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Thursday
Dec042014

Root Season is Done!

Phew! I managed to harvest all the roots I needed this year before the ground froze. Happiness to the wildcrafter is litres of macerating tinctures of their freshly gathered herbs.

I didn’t have loads of roots to do this year because I always try to do 2 – 3 years worth for each herb so I don’t have to harvest everyone every year.

What follows is a list of the roots I harvested in November with a brief synopsis of their medicinal attributes:

Asclepias syriaca (common milkweed) root & rhizome

Common milkweed is an anticonvulsant, anxiolytic, bronchodilator, decongestant and relaxing and secretolytic expectorant and I use it a lot in my practice for those with asthma in acute formulations for when they are having an attack. It’s relative butterfly weed or pleurisy root is the better know species for this condition, however, I find common milkweed quite excellent for this. Common milkweed has many other properties and uses for such conditions as whooping cough, pneumonia, heart weakness, chickenpox, rheumatoid arthritis and inflamed lymph nodes. Common milkweed rhizome is a medium potency potentizing herb and has some restrictions in both dosage and duration. 

Aralia nudicaulis (wild sarsaparilla) rhizome

Wild sarsaparilla rhizome is an excellent adaptogenic herb from the ginseng family. It is an excellent herb for the treatment of long-term debility, adrenal fatigue and autoimmune conditions and is how I mostly use it in my practice; however, it has many other properties including depurative, nervine, expectorant and vasodilator.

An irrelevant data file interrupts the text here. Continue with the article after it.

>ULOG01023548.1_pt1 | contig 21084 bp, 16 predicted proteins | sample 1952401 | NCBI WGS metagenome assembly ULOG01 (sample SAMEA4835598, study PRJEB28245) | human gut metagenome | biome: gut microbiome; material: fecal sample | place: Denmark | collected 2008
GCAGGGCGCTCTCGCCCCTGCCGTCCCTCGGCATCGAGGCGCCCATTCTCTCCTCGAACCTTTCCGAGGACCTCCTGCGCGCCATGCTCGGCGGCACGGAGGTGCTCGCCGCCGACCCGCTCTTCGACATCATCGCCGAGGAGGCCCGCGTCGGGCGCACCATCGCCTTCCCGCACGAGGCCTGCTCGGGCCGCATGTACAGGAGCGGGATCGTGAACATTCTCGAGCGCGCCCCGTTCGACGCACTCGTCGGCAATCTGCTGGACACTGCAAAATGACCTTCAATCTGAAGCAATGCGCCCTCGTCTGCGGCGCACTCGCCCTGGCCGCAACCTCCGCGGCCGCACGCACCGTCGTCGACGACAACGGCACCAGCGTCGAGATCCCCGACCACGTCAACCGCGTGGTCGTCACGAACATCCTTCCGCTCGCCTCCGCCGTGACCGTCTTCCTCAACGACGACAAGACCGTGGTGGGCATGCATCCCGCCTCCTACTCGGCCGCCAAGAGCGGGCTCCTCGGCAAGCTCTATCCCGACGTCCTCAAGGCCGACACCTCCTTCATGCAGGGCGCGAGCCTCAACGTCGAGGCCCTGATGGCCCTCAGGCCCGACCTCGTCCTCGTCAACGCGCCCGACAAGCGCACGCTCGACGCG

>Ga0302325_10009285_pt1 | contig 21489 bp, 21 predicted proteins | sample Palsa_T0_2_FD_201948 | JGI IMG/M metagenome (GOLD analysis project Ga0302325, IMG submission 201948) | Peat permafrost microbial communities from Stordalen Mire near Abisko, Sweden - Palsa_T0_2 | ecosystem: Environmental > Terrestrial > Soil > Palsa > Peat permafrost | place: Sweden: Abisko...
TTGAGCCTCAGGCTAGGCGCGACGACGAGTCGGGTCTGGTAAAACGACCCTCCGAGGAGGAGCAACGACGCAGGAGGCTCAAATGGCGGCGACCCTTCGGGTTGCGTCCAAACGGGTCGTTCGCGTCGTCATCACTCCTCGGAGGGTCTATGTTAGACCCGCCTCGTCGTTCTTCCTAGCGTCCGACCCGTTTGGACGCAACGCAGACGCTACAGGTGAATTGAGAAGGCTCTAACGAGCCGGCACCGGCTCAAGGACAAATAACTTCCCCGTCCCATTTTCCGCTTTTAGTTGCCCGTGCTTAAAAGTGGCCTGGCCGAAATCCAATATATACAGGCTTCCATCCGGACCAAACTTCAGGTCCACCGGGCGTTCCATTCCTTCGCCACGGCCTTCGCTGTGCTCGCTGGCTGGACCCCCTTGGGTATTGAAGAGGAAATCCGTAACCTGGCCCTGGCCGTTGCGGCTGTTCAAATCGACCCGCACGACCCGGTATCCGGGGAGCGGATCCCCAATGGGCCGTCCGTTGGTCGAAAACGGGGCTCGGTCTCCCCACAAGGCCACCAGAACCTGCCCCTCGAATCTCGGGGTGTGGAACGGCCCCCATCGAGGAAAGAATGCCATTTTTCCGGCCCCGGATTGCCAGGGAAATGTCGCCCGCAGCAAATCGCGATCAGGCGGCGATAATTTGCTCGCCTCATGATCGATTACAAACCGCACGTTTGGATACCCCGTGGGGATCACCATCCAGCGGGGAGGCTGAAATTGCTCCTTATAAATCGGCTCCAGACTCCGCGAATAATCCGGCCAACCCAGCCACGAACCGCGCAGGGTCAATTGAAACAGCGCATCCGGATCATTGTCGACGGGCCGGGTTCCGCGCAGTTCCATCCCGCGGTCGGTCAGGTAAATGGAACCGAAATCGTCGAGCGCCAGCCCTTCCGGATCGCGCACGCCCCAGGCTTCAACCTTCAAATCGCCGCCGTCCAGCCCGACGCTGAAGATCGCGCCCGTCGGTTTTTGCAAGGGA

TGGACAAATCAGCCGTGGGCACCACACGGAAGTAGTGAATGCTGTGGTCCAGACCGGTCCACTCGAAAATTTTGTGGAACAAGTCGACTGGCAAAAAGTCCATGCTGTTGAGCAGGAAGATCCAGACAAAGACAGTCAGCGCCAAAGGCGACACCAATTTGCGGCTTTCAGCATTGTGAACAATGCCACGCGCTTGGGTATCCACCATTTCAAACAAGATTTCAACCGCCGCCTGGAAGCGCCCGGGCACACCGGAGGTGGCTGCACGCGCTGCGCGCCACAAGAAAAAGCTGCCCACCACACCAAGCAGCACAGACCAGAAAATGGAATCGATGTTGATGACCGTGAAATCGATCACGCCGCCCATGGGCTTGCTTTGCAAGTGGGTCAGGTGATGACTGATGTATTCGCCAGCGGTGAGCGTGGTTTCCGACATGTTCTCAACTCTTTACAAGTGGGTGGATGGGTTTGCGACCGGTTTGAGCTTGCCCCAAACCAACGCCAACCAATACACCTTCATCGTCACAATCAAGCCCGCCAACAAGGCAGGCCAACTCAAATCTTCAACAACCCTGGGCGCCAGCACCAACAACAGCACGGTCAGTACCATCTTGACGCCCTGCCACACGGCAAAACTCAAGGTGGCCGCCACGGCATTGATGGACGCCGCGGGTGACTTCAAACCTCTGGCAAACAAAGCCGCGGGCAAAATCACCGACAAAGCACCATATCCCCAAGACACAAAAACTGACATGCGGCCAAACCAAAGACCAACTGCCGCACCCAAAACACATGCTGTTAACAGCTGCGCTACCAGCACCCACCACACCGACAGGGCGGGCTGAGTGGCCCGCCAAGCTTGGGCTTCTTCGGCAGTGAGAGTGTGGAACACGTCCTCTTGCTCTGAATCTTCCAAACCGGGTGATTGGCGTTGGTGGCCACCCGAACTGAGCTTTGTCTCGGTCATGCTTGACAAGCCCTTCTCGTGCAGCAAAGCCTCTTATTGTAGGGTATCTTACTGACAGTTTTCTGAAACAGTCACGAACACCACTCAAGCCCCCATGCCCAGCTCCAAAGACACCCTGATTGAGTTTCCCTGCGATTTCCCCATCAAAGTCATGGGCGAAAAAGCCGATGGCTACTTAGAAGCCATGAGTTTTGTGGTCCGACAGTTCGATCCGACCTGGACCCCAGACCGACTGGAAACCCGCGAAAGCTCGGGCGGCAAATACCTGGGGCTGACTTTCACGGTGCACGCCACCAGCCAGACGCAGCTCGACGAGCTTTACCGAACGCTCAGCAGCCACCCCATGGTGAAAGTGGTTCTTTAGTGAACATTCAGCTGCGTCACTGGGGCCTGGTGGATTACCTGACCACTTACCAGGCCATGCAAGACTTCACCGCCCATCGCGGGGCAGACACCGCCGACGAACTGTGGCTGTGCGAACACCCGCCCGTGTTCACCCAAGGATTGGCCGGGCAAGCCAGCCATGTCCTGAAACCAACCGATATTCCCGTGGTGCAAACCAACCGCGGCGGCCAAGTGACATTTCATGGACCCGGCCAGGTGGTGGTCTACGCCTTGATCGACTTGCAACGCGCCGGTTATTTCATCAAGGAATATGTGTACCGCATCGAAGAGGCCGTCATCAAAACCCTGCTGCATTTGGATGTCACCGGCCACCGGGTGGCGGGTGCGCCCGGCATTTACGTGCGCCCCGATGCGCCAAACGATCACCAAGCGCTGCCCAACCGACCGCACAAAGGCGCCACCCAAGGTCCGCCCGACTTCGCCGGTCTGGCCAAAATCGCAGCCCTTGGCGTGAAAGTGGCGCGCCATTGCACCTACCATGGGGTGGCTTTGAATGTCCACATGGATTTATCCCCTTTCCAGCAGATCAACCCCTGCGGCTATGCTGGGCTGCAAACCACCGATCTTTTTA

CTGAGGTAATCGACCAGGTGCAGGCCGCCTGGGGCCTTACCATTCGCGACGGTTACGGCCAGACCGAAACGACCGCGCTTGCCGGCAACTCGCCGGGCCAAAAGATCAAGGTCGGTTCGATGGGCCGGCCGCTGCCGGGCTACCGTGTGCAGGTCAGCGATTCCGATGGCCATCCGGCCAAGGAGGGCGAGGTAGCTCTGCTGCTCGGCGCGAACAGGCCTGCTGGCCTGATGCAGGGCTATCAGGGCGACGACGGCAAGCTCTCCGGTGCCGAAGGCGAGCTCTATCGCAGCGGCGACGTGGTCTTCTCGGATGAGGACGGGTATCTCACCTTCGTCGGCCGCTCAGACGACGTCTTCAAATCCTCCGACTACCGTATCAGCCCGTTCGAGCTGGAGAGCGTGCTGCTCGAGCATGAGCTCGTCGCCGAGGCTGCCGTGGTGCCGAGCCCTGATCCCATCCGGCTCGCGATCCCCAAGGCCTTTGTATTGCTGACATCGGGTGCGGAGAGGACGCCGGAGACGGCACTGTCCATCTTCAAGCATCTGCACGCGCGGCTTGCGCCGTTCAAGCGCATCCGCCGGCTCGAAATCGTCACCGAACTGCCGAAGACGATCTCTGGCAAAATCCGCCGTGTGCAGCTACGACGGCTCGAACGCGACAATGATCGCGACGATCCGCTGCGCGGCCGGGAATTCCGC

Arctium lappa (burdock) root

Burdock root is one of those deep acting gentle detoxifying herbs. It’s excellent for any chronic skin condition such as eczema, psoriasis or acne, chronic inflammatory diseases such as rheumatoid arthritis and for lymphatic congestion. Its strongest influence is on the skin, lymphatic and digestive systems. The seeds, fruit and herb of burdock are also used and they all have different areas of influence in the body.

Taraxacum officinale (dandelion) root

& Inula helenium (elecampane) root

You can go to my blogs on both dandelion and elecampane to learn about their many amazing medicinal uses.

 Now that my roots are in, my next project is to make new infused oils. The first three on my list are carrot root, ginseng root and copal resin. I’m very excited to begin working with these new oils and incorporating them into medicinal creams and salves!

To learn more about making medicinal creams and salves consider taking a workshop at Living Earth School. Making Oil Extractions with Michael Vertolli is happening this weekend (December 6th); and I’ll be teaching Making Medicinal Creams on January 17th.

 

 

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